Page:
Another common traffic violation is speeding. This type of violation can have varying degrees of seriousness. A ticket for going 1 to 15 miles per hour above the speed limit will have less of an impact on your premium than a ticket for 16 to 30 miles per hour above the limit. A ticket for either of these amounts could cost you from 20 to 28 percent in increased costs. Getting a ticket for going more than 30 miles per hour over the speed limit is an even more serious offense, and will likely make your premium go up at least 30 percent.

Other Minor Offenses

  • Driving in the Carpool Lane: This seems like a minor offense, but it can cost you as much as a 30 percent in increased insurance rates.
  • No Seatbelt: Do you have a habit of driving without your seatbelt? Well, buckle up and break that habit. If you get a ticket for driving without wearing a seatbelt, your insurance premium can go up by 5 to 10 percent.

How Your Rates Are Impacted

Each insurance company has its own policy of determining how much to charge when it comes to traffic violations. For example, one company could decide to raise your rates over three years, while another could apply a surcharge. They could decide to lower your rate or remove the surcharge after a certain amount of time without incident. If you are a long-time customer with a clean driving record, one minor ticket may not significantly impact your rates.

How to Avoid Higher Rates

  • Not Guilty: The simple way to avoid higher rates is to avoid getting a traffic ticket. However, that’s easier said than done. If you receive a ticket, the best thing to do is to not admit guilt. This will help you if you want to contest the ticket at some point in the future. In addition, if you decide to contest the ticket, don’t pay the fine. Doing so will admit guilt.
  • Talk to Your Company: Give your insurance company a call if you’re concerned that your rates will go up. Talk to them about how a ticket will affect your rates and ask if there is anything you can do to avoid any increase in costs. If you have never had a ticket before, some companies may waive your first one.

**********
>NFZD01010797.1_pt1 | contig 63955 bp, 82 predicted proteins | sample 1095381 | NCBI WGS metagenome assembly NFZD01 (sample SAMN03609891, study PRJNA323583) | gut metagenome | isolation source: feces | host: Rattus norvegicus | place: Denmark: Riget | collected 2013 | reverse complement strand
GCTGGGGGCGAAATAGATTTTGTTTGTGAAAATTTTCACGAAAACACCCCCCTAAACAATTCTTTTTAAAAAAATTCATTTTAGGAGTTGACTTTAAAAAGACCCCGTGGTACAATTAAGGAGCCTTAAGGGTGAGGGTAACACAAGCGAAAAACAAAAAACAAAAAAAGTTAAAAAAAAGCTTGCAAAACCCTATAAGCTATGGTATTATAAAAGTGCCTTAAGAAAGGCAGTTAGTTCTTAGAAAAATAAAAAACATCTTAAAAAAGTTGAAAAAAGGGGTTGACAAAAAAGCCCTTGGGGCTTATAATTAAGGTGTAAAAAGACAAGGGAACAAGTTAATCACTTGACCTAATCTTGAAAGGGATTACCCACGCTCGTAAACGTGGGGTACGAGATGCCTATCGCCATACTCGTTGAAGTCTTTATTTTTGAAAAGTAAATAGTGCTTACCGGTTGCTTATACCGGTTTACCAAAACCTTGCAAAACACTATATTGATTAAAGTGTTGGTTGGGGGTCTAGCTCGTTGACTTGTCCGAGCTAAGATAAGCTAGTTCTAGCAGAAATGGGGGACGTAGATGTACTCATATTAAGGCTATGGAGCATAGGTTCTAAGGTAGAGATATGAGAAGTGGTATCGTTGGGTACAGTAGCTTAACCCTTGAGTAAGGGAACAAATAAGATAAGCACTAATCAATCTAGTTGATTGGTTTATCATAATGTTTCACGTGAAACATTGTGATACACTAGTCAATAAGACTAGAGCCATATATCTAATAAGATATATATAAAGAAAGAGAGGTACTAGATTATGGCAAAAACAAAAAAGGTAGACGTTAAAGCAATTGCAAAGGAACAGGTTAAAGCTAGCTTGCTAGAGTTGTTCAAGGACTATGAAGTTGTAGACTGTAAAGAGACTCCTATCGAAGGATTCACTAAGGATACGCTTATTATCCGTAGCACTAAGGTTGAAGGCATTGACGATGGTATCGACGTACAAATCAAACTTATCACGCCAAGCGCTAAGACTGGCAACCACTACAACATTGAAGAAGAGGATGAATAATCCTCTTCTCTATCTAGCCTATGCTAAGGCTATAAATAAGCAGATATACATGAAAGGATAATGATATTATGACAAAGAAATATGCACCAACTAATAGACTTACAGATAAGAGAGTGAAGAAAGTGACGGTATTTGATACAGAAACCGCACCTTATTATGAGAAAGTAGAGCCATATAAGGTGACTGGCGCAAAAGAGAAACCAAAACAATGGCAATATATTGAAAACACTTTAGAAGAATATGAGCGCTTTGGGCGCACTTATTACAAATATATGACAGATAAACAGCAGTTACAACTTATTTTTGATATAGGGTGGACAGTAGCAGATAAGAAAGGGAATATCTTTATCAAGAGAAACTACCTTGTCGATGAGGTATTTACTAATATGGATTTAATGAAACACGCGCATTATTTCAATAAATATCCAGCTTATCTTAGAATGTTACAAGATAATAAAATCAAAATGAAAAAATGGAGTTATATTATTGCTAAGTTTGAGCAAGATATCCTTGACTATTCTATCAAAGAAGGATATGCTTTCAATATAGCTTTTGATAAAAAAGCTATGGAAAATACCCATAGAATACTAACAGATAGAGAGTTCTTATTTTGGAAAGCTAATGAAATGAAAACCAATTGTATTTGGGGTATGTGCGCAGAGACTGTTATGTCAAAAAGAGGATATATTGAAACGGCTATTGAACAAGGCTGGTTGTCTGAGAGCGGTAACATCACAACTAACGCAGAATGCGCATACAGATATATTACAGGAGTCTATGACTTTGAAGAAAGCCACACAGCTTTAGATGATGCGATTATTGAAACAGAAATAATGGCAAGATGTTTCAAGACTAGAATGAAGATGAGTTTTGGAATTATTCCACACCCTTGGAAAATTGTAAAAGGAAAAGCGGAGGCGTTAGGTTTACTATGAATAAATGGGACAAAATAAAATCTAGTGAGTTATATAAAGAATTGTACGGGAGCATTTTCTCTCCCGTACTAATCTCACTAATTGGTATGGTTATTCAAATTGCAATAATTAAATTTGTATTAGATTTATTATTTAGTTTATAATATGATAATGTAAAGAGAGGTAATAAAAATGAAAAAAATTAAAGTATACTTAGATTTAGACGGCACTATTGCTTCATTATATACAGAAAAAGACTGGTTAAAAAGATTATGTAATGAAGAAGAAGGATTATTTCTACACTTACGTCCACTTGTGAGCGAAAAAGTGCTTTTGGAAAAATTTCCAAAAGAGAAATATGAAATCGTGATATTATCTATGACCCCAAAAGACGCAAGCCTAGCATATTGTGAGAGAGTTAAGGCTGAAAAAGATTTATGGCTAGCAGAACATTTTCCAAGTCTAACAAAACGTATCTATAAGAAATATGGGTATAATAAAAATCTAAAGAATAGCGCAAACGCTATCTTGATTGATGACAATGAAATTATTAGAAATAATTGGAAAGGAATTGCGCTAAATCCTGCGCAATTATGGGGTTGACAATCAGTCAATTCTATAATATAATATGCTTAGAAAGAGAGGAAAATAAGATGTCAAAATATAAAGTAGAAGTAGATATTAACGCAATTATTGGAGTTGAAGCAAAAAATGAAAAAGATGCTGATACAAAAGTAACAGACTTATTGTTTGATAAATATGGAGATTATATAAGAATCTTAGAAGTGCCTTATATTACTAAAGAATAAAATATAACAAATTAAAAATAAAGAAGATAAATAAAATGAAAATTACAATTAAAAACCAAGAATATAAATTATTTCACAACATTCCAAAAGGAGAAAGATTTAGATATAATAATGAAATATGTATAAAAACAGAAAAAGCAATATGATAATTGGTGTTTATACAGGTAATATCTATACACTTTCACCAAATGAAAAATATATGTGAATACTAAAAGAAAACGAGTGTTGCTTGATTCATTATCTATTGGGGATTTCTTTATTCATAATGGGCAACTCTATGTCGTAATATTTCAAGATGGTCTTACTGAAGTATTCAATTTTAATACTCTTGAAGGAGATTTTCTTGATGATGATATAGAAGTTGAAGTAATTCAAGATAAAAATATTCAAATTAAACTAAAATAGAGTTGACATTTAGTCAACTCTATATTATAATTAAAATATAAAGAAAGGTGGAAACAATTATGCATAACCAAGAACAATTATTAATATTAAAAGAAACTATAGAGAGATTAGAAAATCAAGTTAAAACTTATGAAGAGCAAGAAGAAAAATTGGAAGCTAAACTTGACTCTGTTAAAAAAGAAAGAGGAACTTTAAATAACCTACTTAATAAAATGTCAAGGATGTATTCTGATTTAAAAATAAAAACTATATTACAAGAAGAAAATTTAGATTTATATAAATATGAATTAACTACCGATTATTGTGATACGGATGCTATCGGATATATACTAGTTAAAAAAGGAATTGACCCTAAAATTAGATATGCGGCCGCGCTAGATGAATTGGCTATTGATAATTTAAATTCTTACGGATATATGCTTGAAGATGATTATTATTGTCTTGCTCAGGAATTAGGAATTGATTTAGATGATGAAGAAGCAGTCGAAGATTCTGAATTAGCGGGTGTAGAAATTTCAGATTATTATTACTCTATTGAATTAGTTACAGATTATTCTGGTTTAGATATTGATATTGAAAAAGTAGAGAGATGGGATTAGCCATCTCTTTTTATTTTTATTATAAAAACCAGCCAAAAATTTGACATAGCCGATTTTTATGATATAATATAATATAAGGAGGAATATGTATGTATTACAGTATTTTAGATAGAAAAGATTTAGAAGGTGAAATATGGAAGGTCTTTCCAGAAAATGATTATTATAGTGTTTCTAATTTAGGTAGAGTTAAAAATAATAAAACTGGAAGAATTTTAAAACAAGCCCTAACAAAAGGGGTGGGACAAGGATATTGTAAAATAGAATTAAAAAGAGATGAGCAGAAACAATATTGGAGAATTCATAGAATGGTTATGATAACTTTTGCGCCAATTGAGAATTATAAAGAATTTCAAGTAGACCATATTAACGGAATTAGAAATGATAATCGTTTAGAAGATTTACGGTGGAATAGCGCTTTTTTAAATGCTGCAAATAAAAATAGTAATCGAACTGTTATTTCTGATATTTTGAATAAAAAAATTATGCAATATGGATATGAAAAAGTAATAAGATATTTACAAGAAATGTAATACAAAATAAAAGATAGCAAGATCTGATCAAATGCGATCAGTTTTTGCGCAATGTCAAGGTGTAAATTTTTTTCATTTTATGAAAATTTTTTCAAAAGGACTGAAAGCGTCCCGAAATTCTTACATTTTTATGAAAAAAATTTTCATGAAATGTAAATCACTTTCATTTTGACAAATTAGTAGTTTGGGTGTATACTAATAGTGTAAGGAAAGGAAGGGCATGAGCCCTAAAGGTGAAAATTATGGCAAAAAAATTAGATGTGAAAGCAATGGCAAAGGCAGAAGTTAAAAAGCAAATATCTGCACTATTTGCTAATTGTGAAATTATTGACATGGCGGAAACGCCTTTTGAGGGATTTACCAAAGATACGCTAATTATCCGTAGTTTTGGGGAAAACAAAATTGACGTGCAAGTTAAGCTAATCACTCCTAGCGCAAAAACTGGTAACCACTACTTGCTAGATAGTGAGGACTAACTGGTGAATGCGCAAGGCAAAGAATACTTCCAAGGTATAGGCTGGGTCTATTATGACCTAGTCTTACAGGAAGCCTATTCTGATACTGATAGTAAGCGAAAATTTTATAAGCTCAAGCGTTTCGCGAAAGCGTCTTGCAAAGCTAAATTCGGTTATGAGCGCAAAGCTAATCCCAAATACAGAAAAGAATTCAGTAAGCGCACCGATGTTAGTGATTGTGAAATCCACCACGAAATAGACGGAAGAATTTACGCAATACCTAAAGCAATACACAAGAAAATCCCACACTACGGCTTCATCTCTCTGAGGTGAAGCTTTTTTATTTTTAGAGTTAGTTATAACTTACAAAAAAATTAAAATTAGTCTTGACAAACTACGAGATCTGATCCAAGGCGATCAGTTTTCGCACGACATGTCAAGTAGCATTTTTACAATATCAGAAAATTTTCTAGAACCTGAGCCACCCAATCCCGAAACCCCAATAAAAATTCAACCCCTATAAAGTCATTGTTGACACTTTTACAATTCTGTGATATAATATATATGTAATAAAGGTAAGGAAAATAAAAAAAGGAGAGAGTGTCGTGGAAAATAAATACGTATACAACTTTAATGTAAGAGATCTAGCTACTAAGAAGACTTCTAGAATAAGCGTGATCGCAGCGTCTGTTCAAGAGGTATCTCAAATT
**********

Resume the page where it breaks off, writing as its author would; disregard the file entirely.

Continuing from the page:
• Take Classes: There are ways to get a ticket erased from your record to avoid any impacts on your insurance rates. One way is to enroll in traffic school. Another way is to take a defensive driving course.
  • Shop Around: It’s never a bad idea to get quotes from other insurance companies if your rates go up. Some companies penalize less for traffic violations and you may be able to find one with a more lenient policy. If you do find lower rates, you might even be able to use that as leverage to stay at your current company and keep your rates down.

Of course, the best way to keep insurance costs low is to keep a clean driving record. Do your best to be a responsible, alert and cautious driver. You could even try to use public transportation and carpool more in order to drive less. Doing so will reduce your chances of getting a traffic violation and it might even help you qualify for a low-mileage discount.

Sources

Tonya Chin

Tonya Chin

Tonya Chin is a financial writer based in Los Angeles. She received her bachelor’s degree in journalism from the University of North Carolina at Chapel Hill and has three years’ experience writing about fixed income securities. When she’s not writing about finance, she enjoys practicing yoga and playing the piano.